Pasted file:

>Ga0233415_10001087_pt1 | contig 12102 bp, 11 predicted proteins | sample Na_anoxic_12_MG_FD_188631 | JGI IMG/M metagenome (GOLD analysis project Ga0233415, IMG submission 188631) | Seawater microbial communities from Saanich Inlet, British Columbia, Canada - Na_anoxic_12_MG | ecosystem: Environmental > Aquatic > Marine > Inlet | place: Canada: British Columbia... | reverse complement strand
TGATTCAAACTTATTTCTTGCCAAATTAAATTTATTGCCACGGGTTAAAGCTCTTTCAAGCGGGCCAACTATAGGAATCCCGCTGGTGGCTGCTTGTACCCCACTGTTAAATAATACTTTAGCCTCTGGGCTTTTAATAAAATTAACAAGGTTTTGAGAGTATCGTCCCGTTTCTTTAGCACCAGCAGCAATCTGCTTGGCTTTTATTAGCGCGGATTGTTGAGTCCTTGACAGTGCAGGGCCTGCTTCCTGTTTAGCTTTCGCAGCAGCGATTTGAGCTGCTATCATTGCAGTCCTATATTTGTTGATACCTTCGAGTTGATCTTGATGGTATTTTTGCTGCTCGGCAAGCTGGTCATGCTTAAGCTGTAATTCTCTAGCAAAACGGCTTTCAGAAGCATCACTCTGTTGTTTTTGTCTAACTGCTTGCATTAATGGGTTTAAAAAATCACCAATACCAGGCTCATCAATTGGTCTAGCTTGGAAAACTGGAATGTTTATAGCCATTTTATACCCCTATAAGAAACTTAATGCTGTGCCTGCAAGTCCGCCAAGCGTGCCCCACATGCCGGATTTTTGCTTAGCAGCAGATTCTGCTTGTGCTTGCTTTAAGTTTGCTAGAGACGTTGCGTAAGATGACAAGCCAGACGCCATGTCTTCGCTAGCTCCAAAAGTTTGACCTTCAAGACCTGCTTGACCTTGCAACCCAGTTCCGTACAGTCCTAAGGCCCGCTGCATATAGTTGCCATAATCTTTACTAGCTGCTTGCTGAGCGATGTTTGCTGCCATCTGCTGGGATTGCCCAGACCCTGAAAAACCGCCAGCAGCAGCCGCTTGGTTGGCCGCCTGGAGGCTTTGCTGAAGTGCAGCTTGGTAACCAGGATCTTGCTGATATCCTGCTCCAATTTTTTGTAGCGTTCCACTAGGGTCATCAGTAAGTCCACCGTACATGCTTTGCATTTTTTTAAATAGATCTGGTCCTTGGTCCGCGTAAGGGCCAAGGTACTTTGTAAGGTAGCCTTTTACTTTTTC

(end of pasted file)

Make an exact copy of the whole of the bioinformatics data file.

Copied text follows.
>Ga0233415_10001087_pt1 | contig 12102 bp, 11 predicted proteins | sample Na_anoxic_12_MG_FD_188631 | JGI IMG/M metagenome (GOLD analysis project Ga0233415, IMG submission 188631) | Seawater microbial communities from Saanich Inlet, British Columbia, Canada - Na_anoxic_12_MG | ecosystem: Environmental > Aquatic > Marine > Inlet | place: Canada: British Columbia... | reverse complement strand
TGATTCAAACTTATTTCTTGCCAAATTAAATTTATTGCCACGGGTTAAAGCTCTTTCAAGCGGGCCAACTATAGGAATCCCGCTGGTGGCTGCTTGTACCCCACTGTTAAATAATACTTTAGCCTCTGGGCTTTTAATAAAATTAACAAGGTTTTGAGAGTATCGTCCCGTTTCTTTAGCACCAGCAGCAATCTGCTTGGCTTTTATTAGCGCGGATTGTTGAGTCCTTGACAGTGCAGGGCCTGCTTCCTGTTTAGCTTTCGCAGCAGCGATTTGAGCTGCTATCATTGCAGTCCTATATTTGTTGATACCTTCGAGTTGATCTTGATGGTATTTTTGCTGCTCGGCAAGCTGGTCATGCTTAAGCTGTAATTCTCTAGCAAAACGGCTTTCAGAAGCATCACTCTGTTGTTTTTGTCTAACTGCTTGCATTAATGGGTTTAAAAAATCACCAATACCAGGCTCATCAATTGGTCTAGCTTGGAAAACTGGAATGTTTATAGCCATTTTATACCCCTATAAGAAACTTAATGCTGTGCCTGCAAGTCCGCCAAGCGTGCCCCACATGCCGGATTTTTGCTTAGCAGCAGATTCTGCTTGTGCTTGCTTTAAGTTTGCTAGAGACGTTGCGTAAGATGACAAGCCAGACGCCATGTCTTCGCTAGCTCCAAAAGTTTGACCTTCAAGACCTGCTTGACCTTGCAACCCAGTTCCGTACAGTCCTAAGGCCCGCTGCATATAGTTGCCATAATCTTTACTAGCTGCTTGCTGAGCGATGTTTGCTGCCATCTGCTGGGATTGCCCAGACCCTGAAAAACCGCCAGCAGCAGCCGCTTGGTTGGCCGCCTGGAGGCTTTGCTGAAGTGCAGCTTGGTAACCAGGATCTTGCTGATATCCTGCTCCAATTTTTTGTAGCGTTCCACTAGGGTCATCAGTAAGTCCACCGTACATGCTTTGCATTTTTTTAAATAGATCTGGTCCTTGGTCCGCGTAAGGGCCAAGGTACTTTGTAAGGTAGCCTTTTACTTTTTC